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Anthony Molligo’s Military Service Honored

Editor’s note: The following is an essay submitted by Anthony Molligo about his father, Anthony Molligo. This is part of a series of essays, which were submitted by our readership for the Anton Newspapers Military Heroes Essay Contest with the American Airpower Museum of East Farmingdale and The Collings Foundation. Essay winners recently flew in historic aircraft stationed at the American Airpower Museum.

My dad, Anthony Molligo, like the 1.7 million World War II veterans still alive today, rarely, if ever, speaks of his service during WWII. The few snippets he shares usually occur when we are watching old WWII movies together and he would open up and tell me “how things really were.”   

Growing up in the 1960s, I never really gave a second thought to my father’s naval service during the war. He, after all, was just a machinist mate 3rd class, serving on a less than mighty troop transport ship—an LCI—Landing Craft/Infantry. He never spoke in detail about those times.   

The only wartime mementos he kept are his blue crackerjack uniform and old sea bag. When I asked him what he did with his other equipment, he told me he gave them away when he returned home. He never even bothered to send for the medals that were awarded to him for his service in Europe and the Pacific.

As I got older, and wiser, I wanted to know more about my dad, who is a first-generation American, born to Italian immigrants. What I have discovered was a newfound respect for the man and how brave he was.

In 1943, at age 18, my dad was drafted into the Navy. That winter, he was dispatched to Navy boot camp in upstate New York to learn, among other things, how to operate and repair ships’ engines. During that period of training, he didn’t know when or where he would be assigned for combat duty (at age 18, I was a college student and my biggest worry was what freshman English class to take.)

He eventually was given orders to serve aboard the USS LCI-530, a sea-going amphibious assault ship used to land infantry troops onto beaches. His first tour took him to Tunisia, where his ship supported the U.S. Army ground forces in Northern Africa.   He also took part in operations landing troops in Italy. 

In the early morning of June 6, 1944, his ship, carrying a contingent of U.S. soldiers, departed Dartmouth, England, for the beaches of Normandy, France. Moving slowly and silently, LCI-530 joined hundreds of other Navy ships in the English Channel.  

Though my dad was not on the beaches of Normandy during the initial assault, he saw and heard horrific images of war on that morning. Troop transports near his ship were sunk and German artillery shells burst all around as the 530 crew-assisted soldiers onto landing craft for the invasion. During that longest day, his ship remained on station supplying blankets and plasma for the injured soldiers on the beaches. The horror of D-Day echoed all around him.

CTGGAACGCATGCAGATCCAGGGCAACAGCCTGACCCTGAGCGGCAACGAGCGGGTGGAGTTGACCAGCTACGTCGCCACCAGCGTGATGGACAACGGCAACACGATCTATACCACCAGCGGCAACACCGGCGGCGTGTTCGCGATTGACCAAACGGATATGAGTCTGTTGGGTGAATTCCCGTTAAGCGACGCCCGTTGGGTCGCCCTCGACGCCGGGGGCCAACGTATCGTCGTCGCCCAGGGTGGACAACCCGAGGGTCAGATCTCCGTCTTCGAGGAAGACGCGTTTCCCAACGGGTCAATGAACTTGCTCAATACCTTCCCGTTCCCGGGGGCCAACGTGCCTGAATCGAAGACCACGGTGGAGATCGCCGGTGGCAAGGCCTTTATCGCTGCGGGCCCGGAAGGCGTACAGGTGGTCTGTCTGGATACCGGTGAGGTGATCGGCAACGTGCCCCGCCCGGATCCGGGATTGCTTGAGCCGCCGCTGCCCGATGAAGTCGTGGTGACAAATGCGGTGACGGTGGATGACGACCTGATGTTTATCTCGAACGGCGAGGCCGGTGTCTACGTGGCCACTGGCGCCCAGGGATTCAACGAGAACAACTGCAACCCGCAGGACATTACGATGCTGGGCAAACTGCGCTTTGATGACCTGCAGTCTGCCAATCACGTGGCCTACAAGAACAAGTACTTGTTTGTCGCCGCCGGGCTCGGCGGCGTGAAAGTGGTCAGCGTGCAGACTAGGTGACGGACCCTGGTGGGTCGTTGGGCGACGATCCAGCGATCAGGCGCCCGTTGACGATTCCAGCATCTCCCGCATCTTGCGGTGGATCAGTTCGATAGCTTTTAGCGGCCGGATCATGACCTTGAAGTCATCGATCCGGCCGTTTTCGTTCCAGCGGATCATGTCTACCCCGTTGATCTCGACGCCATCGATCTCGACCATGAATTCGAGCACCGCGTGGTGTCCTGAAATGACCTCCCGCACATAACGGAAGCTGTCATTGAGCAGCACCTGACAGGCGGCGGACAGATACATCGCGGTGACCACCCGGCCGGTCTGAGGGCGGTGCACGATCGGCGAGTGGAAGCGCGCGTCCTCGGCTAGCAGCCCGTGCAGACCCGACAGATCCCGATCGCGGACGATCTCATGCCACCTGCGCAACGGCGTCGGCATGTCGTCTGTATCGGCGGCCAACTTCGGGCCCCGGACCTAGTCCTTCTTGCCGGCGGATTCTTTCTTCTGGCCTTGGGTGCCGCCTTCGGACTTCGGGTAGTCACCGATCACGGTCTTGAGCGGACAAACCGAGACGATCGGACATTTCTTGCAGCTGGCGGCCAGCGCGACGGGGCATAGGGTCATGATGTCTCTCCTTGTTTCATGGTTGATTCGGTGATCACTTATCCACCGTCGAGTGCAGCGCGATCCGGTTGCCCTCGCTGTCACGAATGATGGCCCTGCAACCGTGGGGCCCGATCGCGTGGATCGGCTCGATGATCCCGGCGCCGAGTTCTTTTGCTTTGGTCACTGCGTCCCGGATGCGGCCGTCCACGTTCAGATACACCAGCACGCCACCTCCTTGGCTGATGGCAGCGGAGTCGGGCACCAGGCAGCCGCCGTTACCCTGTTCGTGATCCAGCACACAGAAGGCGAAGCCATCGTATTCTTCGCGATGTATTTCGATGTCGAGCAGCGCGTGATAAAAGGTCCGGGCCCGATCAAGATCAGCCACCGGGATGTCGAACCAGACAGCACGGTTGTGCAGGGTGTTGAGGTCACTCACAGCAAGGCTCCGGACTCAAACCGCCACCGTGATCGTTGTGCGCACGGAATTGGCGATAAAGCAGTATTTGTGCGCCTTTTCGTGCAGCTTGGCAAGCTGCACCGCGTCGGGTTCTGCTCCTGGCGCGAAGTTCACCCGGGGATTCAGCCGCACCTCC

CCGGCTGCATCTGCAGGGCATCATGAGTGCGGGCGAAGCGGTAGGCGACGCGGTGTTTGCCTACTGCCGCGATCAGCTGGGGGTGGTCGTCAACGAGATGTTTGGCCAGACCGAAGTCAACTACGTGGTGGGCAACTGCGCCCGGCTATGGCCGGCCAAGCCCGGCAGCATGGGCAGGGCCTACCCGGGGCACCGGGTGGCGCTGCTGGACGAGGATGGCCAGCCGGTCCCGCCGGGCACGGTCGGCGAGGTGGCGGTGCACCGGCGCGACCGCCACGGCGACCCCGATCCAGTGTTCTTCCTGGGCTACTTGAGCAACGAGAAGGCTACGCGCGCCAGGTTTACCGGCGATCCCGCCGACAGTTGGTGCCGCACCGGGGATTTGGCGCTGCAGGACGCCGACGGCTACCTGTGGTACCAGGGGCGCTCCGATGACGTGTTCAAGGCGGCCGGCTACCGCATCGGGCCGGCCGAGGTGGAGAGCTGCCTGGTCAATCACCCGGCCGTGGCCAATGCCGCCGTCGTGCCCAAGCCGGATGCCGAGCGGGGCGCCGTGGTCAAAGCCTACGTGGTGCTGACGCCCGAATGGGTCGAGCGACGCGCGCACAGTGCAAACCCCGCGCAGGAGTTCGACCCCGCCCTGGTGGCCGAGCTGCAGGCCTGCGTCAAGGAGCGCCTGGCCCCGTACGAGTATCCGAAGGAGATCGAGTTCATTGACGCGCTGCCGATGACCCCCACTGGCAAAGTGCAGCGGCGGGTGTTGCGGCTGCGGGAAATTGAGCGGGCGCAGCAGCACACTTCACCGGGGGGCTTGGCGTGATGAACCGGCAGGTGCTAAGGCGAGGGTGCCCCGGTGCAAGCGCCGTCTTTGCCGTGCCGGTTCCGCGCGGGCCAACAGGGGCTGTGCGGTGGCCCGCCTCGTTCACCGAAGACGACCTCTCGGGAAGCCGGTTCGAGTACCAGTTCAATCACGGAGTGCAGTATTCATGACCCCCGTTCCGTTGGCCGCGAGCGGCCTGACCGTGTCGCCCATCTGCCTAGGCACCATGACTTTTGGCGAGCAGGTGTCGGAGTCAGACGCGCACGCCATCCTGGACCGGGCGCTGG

A hero is a man who does what he can. My dad is a hero not for the landings in which he took part, the medals he won, or the inhumanity of war he witnessed. He is a hero because he served his country, during those terrifying times, with honor and dignity.   

“Bravo Zulu” to dad and the crew of USS LCI-530.

 

News

Despite the national media attention about Ebola in recent weeks, there is one virus that is actually affecting Long Islanders, Enterovirus D68 (EV-D68), with one of the first cases identified in North Hempstead on Sept. 18 and a recent case on Oct. 15 in Suffolk County, which school officials called for the closing of school, as a health precaution. 

 

The Levittown School District has been vigilant with the increase of cases in general. “We are continuing to implement the precautions provided by the health department and the CDC,” said Levittown School District Assistant Superintendent for Administration and Personnel Darlene Rhatigan. “We are also reminding students and staff to be mindful of the importance of proper hygiene including frequent hand washing.”

Audrey Zhang, a sixth grader at Island Trees Memorial Middle School, took home first place in the Long Island Arts Alliance (LIAA) on Sept. 17. Zhang was honored at the Cradle of Aviation Museum for her work and was presented with a $500 check and an iPad Mini. Many dignitaries were on hand, including State Education Department Regent Roger Tilles.


Sports

 

Four Division Avenue High School seniors have signed national letters of intent to play baseball at local universities next fall. All four players were instrumental in winning the 2014 Nassau County Championship. 

The Island Trees Squirts Rockets U-6 team met with town officials, Supervisor Kate Murray and Councilman Gary Hudes at the 2014 Island Trees Soccer Club Opening Day Parade and Ceremony held at Stokes Elementary School. Pictured also with the Rockets U-6 team is President Joe Badolato, Event Coordinator Keri Cinelli, Equipment Commissioner Chris Blum, Travel Commissioner Mike Rich, Vice-President Brian Fielding and Rockets U-6 Coach Gina Weyland.



Calendar

Board of Ed Meeting - October 22

League Of Women Voters Talk - October 23

Lecture - October 24


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